Q. I watch a fair amount of television and all the celebrities seems to drive Range Rovers. Are these cars worth the money and what makes them so special?
A. The Range Rover is a very nice vehicle. It has the capability to go just about anywhere, a high quality premium luxury interior and several powerful engine choices. Regarding the popularity with “Hollywood” types; the Range Rover is a status symbol, the same as a fur coat, Rolex watch or Louis Vuitton bag. After all, a good insulated parka would keep you warmer than a fur and a Timex may keep as good or better time than a Rolex and NineWest handbag can hold your stuff. When it comes to vehicles, a Jeep Grand Cherokee can most likely do everything a Range Rover can, but just doesn’t have the status of a Range Rover.
Q. I recently wanted to check the air pressure of the tires on my car after hearing you talk about how important it is on your radio program. I noticed that one of the valve stems was bent and the air gauge wouldn’t read any pressure. I went to a local tire store to inquire about having the valve stem replaced and was told that it would cost about $120.00. Is this possible?
A. It certainly is possible if your car uses a tire pressure monitoring system. Some of these systems use a sensor that is part of the valve stem. This sensor transmits information to the car’s computer to let the driver know if there is a low tire. Regarding cost, you could also look on line. As we are seeing these sensors fail due to age (they are battery powered) more reasonable priced universal sensors are coming to market.
Q. I purchased a 2005 Toyota Camry from a neighbor and the engine sounds loud. When I asked him about it he said it was like this since day one. It is louder when the car is cold and I have been warming it up before I drive. Is there some sort of valve adjustment to stop this noise?
A. The valves in this engine are adjustable and they should certainly be checked, though the noise may be coming from a variety sources. A common problem with some of these models is the tensioner for the drive belt which will rattle and make noise, as well as a failure of the harmonic balancer (recent recall). A good technician should be able to determine where the noise is coming from with a mechanic’s stethoscope or other suitable tool.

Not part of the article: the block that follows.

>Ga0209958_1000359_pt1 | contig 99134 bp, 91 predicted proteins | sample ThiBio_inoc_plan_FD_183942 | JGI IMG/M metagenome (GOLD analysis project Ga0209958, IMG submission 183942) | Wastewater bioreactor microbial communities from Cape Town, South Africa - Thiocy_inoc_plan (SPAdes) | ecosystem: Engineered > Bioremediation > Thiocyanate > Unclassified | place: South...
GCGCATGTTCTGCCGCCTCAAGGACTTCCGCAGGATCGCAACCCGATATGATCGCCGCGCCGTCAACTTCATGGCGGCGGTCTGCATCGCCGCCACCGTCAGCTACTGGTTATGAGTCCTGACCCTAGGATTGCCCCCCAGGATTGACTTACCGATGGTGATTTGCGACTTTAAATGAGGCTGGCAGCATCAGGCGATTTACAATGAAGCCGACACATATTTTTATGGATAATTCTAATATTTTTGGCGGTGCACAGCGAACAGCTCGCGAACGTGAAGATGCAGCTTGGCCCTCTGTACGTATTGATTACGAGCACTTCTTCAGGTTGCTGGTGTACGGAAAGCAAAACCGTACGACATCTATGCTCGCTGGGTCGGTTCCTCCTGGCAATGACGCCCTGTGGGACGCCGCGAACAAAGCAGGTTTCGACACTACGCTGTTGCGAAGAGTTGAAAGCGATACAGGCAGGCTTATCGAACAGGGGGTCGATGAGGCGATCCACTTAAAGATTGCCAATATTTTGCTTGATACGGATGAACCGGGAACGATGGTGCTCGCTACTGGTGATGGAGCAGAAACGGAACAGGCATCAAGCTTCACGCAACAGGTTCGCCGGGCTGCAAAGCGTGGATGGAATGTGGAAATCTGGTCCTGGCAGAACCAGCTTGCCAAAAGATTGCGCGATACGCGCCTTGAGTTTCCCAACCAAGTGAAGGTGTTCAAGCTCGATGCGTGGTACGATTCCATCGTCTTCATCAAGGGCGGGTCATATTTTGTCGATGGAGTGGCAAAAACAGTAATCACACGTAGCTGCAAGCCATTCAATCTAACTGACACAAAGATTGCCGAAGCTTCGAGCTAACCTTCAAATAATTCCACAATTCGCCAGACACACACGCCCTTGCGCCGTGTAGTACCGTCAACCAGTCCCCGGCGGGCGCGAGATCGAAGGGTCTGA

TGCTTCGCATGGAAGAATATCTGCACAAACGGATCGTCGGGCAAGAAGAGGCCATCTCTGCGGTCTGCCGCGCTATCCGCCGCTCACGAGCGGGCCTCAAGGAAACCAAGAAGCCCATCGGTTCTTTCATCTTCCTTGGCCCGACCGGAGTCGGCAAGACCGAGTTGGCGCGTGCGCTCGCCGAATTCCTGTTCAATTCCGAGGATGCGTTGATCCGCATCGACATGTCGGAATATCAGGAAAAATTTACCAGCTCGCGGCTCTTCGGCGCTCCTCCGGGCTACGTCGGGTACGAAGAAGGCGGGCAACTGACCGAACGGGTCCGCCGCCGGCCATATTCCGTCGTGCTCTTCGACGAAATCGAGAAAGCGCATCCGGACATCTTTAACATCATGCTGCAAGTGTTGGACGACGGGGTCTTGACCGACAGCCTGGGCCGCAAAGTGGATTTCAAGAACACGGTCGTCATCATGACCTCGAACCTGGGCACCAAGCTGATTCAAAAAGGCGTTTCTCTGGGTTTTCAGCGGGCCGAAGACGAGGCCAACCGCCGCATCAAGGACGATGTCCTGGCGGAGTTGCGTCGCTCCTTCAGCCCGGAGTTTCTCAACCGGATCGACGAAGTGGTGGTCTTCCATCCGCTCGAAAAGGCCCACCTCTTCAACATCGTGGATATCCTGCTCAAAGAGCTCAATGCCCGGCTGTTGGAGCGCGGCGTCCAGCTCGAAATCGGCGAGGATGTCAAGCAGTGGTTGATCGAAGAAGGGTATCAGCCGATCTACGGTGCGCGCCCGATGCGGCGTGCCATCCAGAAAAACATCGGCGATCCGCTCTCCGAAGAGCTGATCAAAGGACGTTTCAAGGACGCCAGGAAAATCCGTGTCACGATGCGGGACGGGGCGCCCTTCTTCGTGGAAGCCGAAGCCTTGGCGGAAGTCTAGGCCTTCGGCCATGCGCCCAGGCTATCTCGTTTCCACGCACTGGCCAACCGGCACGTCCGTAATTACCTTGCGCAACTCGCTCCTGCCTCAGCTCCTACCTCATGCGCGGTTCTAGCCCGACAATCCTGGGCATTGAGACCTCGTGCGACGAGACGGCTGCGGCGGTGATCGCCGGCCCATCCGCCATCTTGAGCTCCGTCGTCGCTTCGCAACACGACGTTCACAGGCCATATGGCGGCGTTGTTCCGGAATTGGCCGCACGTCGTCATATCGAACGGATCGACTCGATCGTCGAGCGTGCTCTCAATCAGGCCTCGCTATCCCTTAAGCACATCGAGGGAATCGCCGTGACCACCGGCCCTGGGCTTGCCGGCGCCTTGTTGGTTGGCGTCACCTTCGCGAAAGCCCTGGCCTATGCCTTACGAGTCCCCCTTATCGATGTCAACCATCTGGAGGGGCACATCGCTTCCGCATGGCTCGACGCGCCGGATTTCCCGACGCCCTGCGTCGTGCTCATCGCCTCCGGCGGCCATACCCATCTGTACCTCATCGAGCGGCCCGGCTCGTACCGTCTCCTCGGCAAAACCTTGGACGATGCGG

Q. After driving on some dirt roads in Vermont, I am now hearing a loud sound from the driver’s side of the car. It sounds like a loud muffler noise, like there might be a hole in the muffler or broken pipe. But here is the weird part, I parked at night and the sound was not there but when I started the vehicle the next morning I immediately heard this noise and I think it is starting to get louder. The other problem is I borrowed the car from a friend, what do you think?
A. The problem could be a cracked exhaust manifold or exhaust pipe. When the engine gets hot, the crack expands and seals itself. I would recommend leaving the car overnight at a repair shop to allow the mechanic to start the engine when it is cold. This should help pinpoint the leak. If you drove the car reasonably while it was in your possession the loud exhaust was not your fault. Although I would also let your friend know what is going on and a nice gesture would be to offer to help with any costs. John Paul, the “Car Doctor,” is public affairs manager for AAA Southern New England and a columnist for Boston.com. A certified master technician, Paul tests dozens of new cars each year and also hosts a radio show on 950 WROL in Boston (www.wrolradio.com) on Saturday mornings at 9. Need car advice? E-mail John at firstname.lastname@example.org or go to www.boston.com/cardoctor for past columns, tips, and repair help.